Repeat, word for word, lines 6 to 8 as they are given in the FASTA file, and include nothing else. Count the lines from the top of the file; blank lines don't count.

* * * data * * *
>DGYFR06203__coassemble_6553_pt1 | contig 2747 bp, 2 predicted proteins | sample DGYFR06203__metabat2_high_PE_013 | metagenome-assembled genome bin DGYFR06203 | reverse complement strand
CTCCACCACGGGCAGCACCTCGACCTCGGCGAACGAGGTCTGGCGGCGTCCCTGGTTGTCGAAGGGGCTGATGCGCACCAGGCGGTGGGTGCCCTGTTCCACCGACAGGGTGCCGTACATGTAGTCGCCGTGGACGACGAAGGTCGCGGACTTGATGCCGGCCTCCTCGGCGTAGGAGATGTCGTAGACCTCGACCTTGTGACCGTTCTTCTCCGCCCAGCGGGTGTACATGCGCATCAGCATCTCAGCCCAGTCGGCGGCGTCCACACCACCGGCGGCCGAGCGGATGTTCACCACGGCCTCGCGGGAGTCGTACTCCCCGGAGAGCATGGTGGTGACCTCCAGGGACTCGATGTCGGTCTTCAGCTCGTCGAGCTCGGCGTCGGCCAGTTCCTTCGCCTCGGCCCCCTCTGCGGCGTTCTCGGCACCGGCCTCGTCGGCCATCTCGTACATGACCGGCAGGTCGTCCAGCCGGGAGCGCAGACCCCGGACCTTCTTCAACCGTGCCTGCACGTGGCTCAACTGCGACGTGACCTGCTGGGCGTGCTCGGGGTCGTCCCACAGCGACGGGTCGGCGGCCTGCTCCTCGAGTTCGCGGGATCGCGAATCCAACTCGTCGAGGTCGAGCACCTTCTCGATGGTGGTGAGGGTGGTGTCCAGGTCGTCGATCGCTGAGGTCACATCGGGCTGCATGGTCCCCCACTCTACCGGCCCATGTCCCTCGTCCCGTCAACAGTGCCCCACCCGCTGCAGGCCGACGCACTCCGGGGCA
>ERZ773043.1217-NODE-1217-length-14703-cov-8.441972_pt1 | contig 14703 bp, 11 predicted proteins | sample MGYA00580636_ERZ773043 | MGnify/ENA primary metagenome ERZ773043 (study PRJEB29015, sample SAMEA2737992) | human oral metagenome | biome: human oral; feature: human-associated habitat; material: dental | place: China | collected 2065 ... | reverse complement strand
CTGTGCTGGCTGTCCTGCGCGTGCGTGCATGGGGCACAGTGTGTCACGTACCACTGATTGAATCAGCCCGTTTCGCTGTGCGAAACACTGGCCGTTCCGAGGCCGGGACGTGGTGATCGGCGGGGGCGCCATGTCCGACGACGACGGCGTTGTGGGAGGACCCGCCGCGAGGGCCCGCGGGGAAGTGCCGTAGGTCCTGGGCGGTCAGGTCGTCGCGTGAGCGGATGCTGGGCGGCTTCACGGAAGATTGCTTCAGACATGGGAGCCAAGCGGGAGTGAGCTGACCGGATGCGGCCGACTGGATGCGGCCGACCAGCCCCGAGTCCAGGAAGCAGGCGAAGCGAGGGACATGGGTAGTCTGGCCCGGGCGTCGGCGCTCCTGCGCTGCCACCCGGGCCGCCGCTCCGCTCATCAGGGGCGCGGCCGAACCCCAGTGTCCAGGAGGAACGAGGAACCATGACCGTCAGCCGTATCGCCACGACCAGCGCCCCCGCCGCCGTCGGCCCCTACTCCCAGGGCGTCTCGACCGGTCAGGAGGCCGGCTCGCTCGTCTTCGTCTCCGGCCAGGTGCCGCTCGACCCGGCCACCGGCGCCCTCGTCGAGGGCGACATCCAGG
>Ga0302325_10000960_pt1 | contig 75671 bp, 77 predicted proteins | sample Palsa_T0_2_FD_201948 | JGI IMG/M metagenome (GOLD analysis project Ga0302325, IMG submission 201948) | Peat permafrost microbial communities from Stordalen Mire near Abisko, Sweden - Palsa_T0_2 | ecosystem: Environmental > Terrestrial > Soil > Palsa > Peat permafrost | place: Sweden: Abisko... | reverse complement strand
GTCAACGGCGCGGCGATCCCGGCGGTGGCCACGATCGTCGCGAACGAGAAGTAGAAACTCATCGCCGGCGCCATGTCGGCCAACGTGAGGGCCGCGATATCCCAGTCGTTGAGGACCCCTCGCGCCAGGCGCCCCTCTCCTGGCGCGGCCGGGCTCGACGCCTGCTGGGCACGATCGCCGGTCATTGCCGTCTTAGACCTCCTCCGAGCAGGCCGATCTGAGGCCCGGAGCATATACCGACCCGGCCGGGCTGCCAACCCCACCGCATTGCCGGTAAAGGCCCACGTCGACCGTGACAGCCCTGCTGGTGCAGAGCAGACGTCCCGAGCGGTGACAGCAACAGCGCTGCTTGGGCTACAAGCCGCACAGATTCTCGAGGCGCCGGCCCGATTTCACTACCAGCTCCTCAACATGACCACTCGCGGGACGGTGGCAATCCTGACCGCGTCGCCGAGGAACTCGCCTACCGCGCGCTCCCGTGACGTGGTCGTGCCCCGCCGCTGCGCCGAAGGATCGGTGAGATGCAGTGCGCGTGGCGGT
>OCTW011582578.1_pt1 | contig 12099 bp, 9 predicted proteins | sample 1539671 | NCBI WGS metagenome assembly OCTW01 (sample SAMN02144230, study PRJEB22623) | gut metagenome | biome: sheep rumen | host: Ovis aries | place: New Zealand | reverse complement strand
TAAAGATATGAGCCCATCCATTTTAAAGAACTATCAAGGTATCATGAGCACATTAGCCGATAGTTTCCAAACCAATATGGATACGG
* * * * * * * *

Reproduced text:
GTCAACGGCGCGGCGATCCCGGCGGTGGCCACGATCGTCGCGAACGAGAAGTAGAAACTCATCGCCGGCGCCATGTCGGCCAACGTGAGGGCCGCGATATCCCAGTCGTTGAGGACCCCTCGCGCCAGGCGCCCCTCTCCTGGCGCGGCCGGGCTCGACGCCTGCTGGGCACGATCGCCGGTCATTGCCGTCTTAGACCTCCTCCGAGCAGGCCGATCTGAGGCCCGGAGCATATACCGACCCGGCCGGGCTGCCAACCCCACCGCATTGCCGGTAAAGGCCCACGTCGACCGTGACAGCCCTGCTGGTGCAGAGCAGACGTCCCGAGCGGTGACAGCAACAGCGCTGCTTGGGCTACAAGCCGCACAGATTCTCGAGGCGCCGGCCCGATTTCACTACCAGCTCCTCAACATGACCACTCGCGGGACGGTGGCAATCCTGACCGCGTCGCCGAGGAACTCGCCTACCGCGCGCTCCCGTGACGTGGTCGTGCCCCGCCGCTGCGCCGAAGGATCGGTGAGATGCAGTGCGCGTGGCGGT
>OCTW011582578.1_pt1 | contig 12099 bp, 9 predicted proteins | sample 1539671 | NCBI WGS metagenome assembly OCTW01 (sample SAMN02144230, study PRJEB22623) | gut metagenome | biome: sheep rumen | host: Ovis aries | place: New Zealand | reverse complement strand
TAAAGATATGAGCCCATCCATTTTAAAGAACTATCAAGGTATCATGAGCACATTAGCCGATAGTTTCCAAACCAATATGGATACGG